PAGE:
What We Talk About When We Talk to Objects
“My brother used to think that when you had coffee machines, there was a guy inside making the coffee,” says Paola Antonelli, the Museum of Modern Art’s senior curator of architecture and design. She was explaining a conceptual video featured in the upcoming exhibition Talk to Me: Design and the Communication Between People and Objects, in which a box labeled “Human Interface” turns out to be powered by a mustached man who lives inside it. When the machine is turned on, “he wakes up and shaves himself quickly,” she says. “It’s really quite beautiful. It’s a very analog narration of the digital.”
If there’s a single theme to the wide-ranging exhibition, which opens on Sunday, it’s that technology doesn’t have to be impersonal. And like the “Human Interface” video, the personalities on display are more often than not self-aware, from a haptic woolen cap that nudges its wearer in the right direction to a computer that sneezes to rid itself of dust. “Objects have always been speaking to us throughout the centuries, but right now the communication is more explicit,” Antonelli says. “And culture has changed, so communication has become the defining factor to be a citizen, almost—the fact that you’re supposed to be on Facebook. That kind of communicative need has become something that designers have had to take into account, and they have to become almost script writers in order to be able to establish the basis for a conversation.”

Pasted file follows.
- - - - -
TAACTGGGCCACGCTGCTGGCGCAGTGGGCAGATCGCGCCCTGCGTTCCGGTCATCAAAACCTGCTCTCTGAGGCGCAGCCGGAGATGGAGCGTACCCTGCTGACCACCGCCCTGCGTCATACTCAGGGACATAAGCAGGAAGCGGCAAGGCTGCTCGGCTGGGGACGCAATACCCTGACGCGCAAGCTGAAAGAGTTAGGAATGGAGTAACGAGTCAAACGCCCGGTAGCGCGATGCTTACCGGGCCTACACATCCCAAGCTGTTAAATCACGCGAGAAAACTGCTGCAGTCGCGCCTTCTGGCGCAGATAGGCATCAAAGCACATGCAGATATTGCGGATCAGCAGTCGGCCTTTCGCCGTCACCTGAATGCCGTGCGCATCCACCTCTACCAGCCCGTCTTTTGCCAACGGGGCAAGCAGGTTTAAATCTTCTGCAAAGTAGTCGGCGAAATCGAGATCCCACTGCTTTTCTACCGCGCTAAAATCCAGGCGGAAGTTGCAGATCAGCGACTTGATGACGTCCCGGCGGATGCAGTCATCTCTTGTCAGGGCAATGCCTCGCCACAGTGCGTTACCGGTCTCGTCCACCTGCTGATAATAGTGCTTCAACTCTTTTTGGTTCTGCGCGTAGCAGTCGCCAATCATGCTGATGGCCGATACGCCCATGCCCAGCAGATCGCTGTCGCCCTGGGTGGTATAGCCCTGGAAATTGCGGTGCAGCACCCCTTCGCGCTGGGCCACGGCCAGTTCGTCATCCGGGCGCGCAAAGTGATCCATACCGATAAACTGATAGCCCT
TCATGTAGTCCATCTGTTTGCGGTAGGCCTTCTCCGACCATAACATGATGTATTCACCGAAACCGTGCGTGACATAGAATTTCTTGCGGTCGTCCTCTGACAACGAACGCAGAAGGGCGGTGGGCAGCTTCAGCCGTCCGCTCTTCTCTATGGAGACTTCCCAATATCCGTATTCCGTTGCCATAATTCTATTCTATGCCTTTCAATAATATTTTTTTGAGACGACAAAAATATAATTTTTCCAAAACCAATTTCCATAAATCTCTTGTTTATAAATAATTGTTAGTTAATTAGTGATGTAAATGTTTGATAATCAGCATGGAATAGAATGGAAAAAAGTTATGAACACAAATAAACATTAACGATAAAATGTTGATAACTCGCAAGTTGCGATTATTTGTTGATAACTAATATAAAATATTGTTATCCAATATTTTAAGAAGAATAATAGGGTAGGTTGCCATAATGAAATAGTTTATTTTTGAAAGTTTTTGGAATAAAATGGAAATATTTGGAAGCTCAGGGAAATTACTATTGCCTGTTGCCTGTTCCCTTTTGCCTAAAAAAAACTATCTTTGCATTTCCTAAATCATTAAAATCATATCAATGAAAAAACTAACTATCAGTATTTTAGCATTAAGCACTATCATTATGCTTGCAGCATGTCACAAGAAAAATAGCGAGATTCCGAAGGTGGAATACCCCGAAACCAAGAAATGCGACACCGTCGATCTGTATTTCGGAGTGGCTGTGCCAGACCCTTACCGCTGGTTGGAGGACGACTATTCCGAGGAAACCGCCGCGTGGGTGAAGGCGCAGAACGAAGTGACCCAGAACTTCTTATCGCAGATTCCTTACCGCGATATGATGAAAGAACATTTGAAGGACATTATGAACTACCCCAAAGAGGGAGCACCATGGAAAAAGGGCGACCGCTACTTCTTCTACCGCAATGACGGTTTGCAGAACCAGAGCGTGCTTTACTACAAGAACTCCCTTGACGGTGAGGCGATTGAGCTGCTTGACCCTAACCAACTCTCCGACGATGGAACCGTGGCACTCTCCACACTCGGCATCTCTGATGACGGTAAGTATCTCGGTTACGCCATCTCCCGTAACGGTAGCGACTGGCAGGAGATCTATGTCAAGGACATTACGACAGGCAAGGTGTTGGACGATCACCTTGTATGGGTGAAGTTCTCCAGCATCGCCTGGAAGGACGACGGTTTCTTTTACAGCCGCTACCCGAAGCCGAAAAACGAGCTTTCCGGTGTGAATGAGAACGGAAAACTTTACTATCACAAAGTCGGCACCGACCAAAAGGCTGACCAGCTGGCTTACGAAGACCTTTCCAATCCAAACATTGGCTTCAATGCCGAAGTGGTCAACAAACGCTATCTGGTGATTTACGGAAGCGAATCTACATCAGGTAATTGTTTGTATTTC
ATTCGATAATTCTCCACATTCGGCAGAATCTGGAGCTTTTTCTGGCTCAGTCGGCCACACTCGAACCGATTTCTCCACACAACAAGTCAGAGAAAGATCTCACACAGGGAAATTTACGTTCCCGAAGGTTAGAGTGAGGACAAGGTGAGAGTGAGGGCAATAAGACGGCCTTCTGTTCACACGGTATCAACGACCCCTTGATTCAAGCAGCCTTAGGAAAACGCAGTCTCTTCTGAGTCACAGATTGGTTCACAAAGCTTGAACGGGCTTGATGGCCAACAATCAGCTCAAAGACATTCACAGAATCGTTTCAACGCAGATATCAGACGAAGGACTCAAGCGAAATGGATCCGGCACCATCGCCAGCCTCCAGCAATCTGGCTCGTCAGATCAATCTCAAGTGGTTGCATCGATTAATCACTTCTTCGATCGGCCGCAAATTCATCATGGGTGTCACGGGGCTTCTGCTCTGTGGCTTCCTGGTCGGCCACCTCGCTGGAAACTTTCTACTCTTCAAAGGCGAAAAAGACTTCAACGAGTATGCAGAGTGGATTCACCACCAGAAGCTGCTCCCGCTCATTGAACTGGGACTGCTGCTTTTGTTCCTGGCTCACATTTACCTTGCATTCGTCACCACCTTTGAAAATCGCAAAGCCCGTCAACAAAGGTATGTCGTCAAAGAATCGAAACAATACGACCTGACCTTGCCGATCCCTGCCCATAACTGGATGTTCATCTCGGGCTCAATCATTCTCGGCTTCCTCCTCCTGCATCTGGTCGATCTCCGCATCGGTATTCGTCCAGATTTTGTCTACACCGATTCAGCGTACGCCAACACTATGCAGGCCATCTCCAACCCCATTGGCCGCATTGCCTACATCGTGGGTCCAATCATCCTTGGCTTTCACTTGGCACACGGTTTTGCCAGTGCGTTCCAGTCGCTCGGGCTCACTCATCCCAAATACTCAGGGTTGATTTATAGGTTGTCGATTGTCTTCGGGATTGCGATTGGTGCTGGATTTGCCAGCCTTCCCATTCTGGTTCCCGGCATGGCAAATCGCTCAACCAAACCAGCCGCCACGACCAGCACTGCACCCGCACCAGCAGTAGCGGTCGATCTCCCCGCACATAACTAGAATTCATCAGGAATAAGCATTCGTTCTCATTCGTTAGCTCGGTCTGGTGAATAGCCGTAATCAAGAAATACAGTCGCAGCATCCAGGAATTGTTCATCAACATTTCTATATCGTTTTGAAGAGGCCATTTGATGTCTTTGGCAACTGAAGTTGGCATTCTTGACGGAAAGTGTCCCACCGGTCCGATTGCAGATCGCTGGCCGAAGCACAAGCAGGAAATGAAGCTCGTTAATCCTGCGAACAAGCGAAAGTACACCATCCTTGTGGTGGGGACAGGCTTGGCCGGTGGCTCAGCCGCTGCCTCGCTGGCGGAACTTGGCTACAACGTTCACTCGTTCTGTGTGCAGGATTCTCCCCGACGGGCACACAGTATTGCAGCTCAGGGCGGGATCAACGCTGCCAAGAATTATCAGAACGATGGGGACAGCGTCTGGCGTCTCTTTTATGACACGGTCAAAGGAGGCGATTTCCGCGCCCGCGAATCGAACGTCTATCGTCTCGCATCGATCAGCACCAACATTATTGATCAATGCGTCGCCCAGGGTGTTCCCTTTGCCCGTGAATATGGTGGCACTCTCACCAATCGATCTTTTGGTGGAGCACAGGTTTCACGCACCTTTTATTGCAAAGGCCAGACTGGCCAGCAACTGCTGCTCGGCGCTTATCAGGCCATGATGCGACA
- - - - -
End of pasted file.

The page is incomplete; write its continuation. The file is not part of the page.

In addition to the work itself, Antonelli and her team have found novel ways to lure people into communicating with the show. Each object will have its own Twitter account, and she convinced the MTA to loan the museum a working MetroCard vending machine for the duration of the show. Six million “Talk to Me”–branded cards are being made and will be sold in the museum and subway stations throughout the city.
In the spirit of dialogue, we asked the artist Jason Polan, who has previously catalogued every piece of art on view at MoMA and is currently drawing every person in New York City, to document one morning in the final, frenzied run-up to the show. He captured the scene: whirring drills, scissor lifts, gloved art handlers, the shrieking of a robotic crow, and Antonelli herself directing the action—when she wasn’t intently communicating with her BlackBerry.